As the guitarist and co-songwriter for the Smiths, Johnny Marr helped create the musical vocabulary for indie rock in the 1980s and beyond. The Smiths were fueled by Marr’s intricate, ringing guitar parts that assiduously avoided cliches while being rooted in classic British guitar pop. Marr’s strengths as an instrumentalist made him a popular gun for hire after the Smiths split. Immediately following the band’s separation, Marr played with the Pretenders, The The, and Talking Heads while striking up a lasting collaboration with New Order’s Bernard Sumner with Electronic. He continued to bounce between projects during the ’90s, eventually forming Johnny Marr and the Healers in 2000. The group didn’t last long and Marr wound up joining Modest Mouse in 2006, staying with the band for several years while also playing in the Cribs. The Messenger launched Marr’s solo career in 2013 and over the next decade, he toured and recorded regularly, issuing such ambitious projects as 2018′s socially conscious Call the Comet and the multi-part Fever Dreams, which culminated in the release of the full double album in 2022.
Born John Maher in Manchester, England on October 31, 1963, he played in such little-known groups as Sister Ray and Freaky Party before forming the Smiths with singer Morrissey in 1982. In the years to follow they became one of Britain’s most successful acts, but in 1987, following sessions for the LP Strangeways, Here We Come, Marr dissolved the group, claiming their musical approach had gone stale.
In the wake of the Smiths’ demise, he made cameo appearances on records by the likes of Talking Heads and Kirsty MacColl before joining Matt Johnson’s The The for 1989′s Mind Bomb. Marr also teamed with New Order’s Bernard Sumner and Pet Shop Boys’ Neil Tennant in the alternative supergroup Electronic, scoring a hit with the single “Getting Away with It.” Apart from a handful of guest appearances, he maintained a relatively low profile during the ’90s, most notably lending his talents to The The’s 1993 effort Dusk and Electronic’s long-awaited sophomore record, 1996′s Raise the Pressure.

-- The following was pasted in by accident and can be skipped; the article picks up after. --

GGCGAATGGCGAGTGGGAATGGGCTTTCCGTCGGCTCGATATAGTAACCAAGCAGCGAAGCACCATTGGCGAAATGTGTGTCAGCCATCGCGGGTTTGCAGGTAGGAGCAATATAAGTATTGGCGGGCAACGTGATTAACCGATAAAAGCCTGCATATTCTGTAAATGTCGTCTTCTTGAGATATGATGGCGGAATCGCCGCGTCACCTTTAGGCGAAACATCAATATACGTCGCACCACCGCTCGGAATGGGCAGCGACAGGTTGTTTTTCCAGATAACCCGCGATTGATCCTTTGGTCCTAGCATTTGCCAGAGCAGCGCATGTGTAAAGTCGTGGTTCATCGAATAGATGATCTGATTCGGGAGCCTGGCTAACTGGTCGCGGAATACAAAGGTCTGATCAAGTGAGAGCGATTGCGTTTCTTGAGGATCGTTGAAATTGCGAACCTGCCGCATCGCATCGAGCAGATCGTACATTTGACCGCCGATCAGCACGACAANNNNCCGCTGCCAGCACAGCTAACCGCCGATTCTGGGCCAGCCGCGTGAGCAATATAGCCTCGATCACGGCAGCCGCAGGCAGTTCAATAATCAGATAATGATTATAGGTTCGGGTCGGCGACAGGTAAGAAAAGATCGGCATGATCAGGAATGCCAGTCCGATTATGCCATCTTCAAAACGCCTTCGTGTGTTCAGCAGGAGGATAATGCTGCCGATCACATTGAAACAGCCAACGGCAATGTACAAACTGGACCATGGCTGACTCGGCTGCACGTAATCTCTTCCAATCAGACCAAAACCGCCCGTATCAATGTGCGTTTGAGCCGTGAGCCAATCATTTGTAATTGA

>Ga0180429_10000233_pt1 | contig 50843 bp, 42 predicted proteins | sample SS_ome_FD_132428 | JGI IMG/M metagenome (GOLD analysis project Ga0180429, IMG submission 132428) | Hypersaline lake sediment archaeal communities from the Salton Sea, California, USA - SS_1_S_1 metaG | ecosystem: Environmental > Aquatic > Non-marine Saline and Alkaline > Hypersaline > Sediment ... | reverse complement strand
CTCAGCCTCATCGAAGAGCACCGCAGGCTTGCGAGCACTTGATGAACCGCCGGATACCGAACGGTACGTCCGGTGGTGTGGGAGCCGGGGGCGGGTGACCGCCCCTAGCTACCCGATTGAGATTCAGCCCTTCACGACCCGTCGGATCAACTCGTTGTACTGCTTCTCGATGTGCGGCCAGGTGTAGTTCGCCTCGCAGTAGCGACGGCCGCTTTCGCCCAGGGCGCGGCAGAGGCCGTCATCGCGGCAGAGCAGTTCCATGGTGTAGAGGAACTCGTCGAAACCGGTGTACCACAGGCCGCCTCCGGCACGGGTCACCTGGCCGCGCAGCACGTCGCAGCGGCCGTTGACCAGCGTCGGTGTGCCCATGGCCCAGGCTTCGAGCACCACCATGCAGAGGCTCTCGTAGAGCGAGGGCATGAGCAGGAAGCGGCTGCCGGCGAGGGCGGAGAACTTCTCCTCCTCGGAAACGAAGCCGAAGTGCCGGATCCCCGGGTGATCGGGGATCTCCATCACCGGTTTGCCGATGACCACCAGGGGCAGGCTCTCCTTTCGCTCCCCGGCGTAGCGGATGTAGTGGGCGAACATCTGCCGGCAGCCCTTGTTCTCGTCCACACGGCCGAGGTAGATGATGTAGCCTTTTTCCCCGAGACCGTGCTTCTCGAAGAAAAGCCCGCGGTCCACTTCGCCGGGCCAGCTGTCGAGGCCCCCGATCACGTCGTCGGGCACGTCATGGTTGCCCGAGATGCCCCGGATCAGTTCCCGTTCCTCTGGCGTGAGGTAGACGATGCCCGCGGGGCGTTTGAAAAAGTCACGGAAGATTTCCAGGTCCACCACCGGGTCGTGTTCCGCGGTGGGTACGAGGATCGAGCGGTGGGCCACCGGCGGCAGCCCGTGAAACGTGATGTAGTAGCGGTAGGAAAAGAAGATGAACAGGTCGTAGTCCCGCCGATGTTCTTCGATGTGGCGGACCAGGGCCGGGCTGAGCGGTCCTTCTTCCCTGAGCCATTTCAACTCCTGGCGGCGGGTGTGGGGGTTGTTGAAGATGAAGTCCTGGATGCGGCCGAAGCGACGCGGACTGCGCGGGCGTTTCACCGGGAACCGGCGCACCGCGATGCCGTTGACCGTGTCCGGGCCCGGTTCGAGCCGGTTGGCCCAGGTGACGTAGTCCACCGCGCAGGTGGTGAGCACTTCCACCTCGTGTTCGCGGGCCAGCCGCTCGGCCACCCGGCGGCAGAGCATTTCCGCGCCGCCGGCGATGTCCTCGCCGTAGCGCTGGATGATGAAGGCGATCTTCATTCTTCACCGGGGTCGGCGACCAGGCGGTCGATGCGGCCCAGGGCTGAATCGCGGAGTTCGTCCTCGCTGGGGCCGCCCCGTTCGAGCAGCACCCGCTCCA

Marr returned to music three years later on Electronic’s third album, Twisted Tenderness, which wasn’t released in the U.S. until fall 2000. He also spent time working with his new band, the Healers, playing dates across England. The next few years were a time of redefinition and reflection for Marr. He finally assembled his Healers with ex-Kula Shaker bass man Alonza Bevan, and Ringo Starr’s drumming son Zak Starkey in 2002; a deal with Artist Direct’s iMusic followed before the end of the year. Fans of this legendary guitarist were treated to Marr’s proper singing debut in early 2003 with the release of Boomslang. In 2007, he appeared on the Washington band Modest Mouse’s album We Were Dead Before the Ship Even Sank, and toured with them as a member.
Marr stayed with the band into 2008 but soon switched allegiance to another band from another country — the British indie group the Cribs. A songwriting session soon expanded into full-fledged membership and Marr wrote, played, and toured for the 2009 album Ignore the Ignorant. Like his stint in Modest Mouse, Marr lasted for only one album with the Cribs before leaving for another project, and this time it was one that he led himself. He relocated his family to his hometown of Manchester and set about recording a solo album. The result, The Messenger, appeared to strong reviews in February 2013. He quickly followed it with a second solo set called Playland, which appeared in the autumn of 2014; the live album Adrenalin Baby was released in 2015. Marr published his autobiography, Set the Boy Free, then turned his attention to writing and recording his third solo album. The resulting Call the Comet appeared in June 2018.
Marr signed with BMG in August 2021 with the intent of delivering Fever Dreams, a double-album released as a series of EPs. Fever Dreams, Pt. 1 arrived that October with the second installment arriving in December. The full album, Fever Dreams, Pts. 1-4 arrived in February 2022. ~ Jason Ankeny